When you were a kid, were you afraid of going to the dentist? You almost definitely were. Most people get over it with time, but some don’t. In fact, quite the opposite can happen. Between 9% and 15% of adults actively avoid dental checkups and visits. This subset of the American population will avoid seeking treatment for dental issues even if they are in pain. That is the difference between anxiety and a phobia.
According to Dictionary.com, a phobia is “a persistent, irrational fear of a specific object, activity, or situation that leads to a compelling desire to avoid it.”
While dentist-related phobias aren’t the most common thing in the world, they aren’t exactly what you would call rare either. Iatrophobia, the fear of doctors, only affects about 3% of the population. Meanwhile, claustrophobia only affects 2.5% of the population.
Perhaps people really are that afraid of the dentist, but an alternative idea should be mentioned. Namely, there are too many factors involved to isolate ‘fear of dentists’ as a phobia. Here are a few examples.
- Horror Stories
Everybody has one. They’re embarrassing, frightening, and all around unpleasant to relive. Yet, we tell each other through every different media form how scary the dentist is. There’s no need for this. There’s a culture of fear surrounding the dentist. Why?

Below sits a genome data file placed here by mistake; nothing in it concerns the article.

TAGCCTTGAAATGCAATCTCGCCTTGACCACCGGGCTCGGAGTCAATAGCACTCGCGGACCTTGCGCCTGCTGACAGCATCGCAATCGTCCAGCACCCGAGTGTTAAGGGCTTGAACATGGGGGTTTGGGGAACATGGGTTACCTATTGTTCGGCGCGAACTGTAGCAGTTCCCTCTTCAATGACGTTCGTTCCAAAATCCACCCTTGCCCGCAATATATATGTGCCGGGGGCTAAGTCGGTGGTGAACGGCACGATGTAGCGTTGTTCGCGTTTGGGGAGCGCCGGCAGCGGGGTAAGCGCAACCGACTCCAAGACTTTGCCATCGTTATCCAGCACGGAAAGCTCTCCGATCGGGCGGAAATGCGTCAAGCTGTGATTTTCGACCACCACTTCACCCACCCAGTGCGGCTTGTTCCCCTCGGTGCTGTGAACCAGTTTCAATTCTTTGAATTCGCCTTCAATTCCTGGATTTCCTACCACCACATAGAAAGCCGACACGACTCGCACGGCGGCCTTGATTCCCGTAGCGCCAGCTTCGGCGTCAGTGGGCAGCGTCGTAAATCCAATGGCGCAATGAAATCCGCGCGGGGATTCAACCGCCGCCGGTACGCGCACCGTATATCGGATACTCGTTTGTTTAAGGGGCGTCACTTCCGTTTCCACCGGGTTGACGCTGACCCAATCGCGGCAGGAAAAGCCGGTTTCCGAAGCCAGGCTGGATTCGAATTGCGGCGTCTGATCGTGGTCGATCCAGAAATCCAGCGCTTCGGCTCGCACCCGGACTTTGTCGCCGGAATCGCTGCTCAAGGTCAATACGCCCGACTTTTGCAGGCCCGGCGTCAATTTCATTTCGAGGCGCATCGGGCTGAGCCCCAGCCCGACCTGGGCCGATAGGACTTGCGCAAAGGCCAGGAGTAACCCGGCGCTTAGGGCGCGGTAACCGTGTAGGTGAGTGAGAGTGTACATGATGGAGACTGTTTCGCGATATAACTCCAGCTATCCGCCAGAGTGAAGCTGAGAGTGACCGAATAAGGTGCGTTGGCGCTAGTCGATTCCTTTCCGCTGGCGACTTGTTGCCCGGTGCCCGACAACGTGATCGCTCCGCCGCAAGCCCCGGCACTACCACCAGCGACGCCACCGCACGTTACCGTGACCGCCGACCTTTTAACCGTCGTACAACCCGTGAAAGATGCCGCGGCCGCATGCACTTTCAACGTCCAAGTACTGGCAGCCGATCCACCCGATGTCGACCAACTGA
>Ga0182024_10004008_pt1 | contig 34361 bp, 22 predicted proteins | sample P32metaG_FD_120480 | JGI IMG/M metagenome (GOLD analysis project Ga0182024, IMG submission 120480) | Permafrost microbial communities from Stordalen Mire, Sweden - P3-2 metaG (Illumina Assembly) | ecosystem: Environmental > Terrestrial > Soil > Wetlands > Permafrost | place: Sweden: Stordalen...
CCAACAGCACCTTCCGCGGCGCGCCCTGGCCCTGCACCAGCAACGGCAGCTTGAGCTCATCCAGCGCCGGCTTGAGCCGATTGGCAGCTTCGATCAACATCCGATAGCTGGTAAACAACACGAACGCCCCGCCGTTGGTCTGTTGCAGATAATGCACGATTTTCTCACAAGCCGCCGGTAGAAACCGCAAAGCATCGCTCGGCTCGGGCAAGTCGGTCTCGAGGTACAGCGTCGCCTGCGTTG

- Bad Experiences
Well, people do have bad experiences with dental care. That’s not in dispute. Perhaps the problem is not so much the bad experience of dental visits, but the fact that it’s unavoidable. If you get sick or injured, (cold, flu, amputation, etc.), you go to the doctor and get it fixed. Going to the dentists can hurt. Sometimes more than the initial problem with your teeth. That is the nature of dental treatment. These bad experiences, though, are catalyzed public fear, making it much harder to cope with pain.
- Social Anxiety
The average treatment time for Invisalign is only one year, and 96% of patients are satisfied with their treatment. Why do we even need Invisalign? Here’s a clue. An AACD survey revealed that 99.7 adults view having a healthy smile as socially important. Social anxiety causes young teenage patients to become averse to the idea of braces. Fear of social isolation, coupled with the omnipresent importance our society places on a bright smile, creates a compounding anxiety that we feel as fear.
The dentist’s office is an apprehensive place for many people, a place of severe anxiety for some, and a place of terror for others. Luckily, progress is being made on this front. Over 250,000 pediatric dental sedations are performed every year. This will help prevent those early ‘horror stories’ from happening to kids. Dental hygiene is definitely important. Demystifying and removing the stigma from dental care facilities is the first step to healthier teeth nationwide. Currently, about 60% of Americans have dental anxiety. This should lower over time as long as practices improve and education becomes more widespread.